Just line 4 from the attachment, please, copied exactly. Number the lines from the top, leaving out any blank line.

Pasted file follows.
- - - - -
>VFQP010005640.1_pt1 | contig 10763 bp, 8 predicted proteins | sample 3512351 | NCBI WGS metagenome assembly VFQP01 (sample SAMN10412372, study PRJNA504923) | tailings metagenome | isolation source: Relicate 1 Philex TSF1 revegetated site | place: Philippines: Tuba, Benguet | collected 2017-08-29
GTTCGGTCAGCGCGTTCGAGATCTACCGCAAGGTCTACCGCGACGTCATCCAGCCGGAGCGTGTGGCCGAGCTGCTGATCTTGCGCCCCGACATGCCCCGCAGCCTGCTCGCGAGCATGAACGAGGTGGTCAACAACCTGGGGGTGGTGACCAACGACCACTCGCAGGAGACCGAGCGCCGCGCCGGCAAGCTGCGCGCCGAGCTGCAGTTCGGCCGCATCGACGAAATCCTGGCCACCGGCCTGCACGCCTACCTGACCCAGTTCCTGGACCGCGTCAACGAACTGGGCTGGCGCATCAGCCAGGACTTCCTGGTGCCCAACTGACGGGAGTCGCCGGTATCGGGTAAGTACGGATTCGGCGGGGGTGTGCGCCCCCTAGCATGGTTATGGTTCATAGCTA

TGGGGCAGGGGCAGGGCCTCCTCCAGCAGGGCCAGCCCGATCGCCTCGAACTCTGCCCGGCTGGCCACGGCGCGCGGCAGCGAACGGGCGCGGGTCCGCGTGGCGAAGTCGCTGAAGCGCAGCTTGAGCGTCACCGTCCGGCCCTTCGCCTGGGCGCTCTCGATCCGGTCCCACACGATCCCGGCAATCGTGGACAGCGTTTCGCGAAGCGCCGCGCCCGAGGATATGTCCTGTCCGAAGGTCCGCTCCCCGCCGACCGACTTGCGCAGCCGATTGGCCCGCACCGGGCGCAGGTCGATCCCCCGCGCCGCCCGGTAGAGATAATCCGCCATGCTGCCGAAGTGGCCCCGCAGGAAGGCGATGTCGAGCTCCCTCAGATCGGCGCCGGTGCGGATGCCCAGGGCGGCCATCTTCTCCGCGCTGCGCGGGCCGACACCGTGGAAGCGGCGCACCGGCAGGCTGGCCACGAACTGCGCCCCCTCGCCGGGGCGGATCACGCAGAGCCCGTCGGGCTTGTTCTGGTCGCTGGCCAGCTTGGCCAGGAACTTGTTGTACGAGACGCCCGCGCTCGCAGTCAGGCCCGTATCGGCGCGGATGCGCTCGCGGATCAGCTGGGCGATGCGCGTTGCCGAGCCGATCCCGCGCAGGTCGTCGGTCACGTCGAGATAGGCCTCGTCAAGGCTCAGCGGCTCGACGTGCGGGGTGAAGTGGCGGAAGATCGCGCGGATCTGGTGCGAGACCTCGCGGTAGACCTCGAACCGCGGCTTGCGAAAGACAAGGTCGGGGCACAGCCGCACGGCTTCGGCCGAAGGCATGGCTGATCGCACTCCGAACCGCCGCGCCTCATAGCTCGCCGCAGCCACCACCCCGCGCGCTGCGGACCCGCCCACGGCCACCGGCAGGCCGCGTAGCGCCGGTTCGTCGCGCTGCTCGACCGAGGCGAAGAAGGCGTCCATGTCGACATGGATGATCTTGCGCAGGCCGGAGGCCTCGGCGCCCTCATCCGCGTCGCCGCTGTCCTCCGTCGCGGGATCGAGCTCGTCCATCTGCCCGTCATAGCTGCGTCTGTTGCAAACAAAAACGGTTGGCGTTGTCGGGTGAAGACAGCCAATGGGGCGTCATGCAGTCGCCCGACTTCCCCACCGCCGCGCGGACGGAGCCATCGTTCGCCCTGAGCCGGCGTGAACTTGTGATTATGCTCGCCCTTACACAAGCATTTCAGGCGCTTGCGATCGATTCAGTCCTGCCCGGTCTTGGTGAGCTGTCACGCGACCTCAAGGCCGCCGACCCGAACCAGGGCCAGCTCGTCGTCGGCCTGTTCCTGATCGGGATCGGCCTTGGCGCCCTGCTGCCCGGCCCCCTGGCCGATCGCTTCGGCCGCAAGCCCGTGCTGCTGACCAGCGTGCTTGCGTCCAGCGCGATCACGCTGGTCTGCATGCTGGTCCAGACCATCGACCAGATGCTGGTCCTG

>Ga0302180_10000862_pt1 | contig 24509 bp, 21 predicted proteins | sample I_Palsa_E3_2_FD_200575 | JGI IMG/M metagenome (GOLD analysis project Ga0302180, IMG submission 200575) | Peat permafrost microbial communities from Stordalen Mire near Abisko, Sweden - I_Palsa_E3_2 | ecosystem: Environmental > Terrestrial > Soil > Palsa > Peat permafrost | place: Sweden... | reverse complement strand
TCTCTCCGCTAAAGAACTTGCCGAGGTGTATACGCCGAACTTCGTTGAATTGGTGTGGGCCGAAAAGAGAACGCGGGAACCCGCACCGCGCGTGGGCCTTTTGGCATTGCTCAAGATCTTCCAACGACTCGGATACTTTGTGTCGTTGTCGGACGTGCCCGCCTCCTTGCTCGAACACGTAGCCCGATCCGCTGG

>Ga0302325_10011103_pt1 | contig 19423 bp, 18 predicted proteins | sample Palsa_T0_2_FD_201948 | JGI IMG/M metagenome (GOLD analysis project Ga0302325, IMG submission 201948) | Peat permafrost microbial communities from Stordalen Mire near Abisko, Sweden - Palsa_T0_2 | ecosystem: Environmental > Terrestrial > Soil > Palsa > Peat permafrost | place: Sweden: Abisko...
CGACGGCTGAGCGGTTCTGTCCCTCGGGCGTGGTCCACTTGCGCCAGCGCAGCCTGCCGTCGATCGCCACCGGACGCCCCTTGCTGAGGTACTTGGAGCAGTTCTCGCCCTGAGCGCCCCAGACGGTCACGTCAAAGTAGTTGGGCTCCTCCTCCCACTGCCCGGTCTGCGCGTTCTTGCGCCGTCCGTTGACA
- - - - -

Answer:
>Ga0302180_10000862_pt1 | contig 24509 bp, 21 predicted proteins | sample I_Palsa_E3_2_FD_200575 | JGI IMG/M metagenome (GOLD analysis project Ga0302180, IMG submission 200575) | Peat permafrost microbial communities from Stordalen Mire near Abisko, Sweden - I_Palsa_E3_2 | ecosystem: Environmental > Terrestrial > Soil > Palsa > Peat permafrost | place: Sweden... | reverse complement strand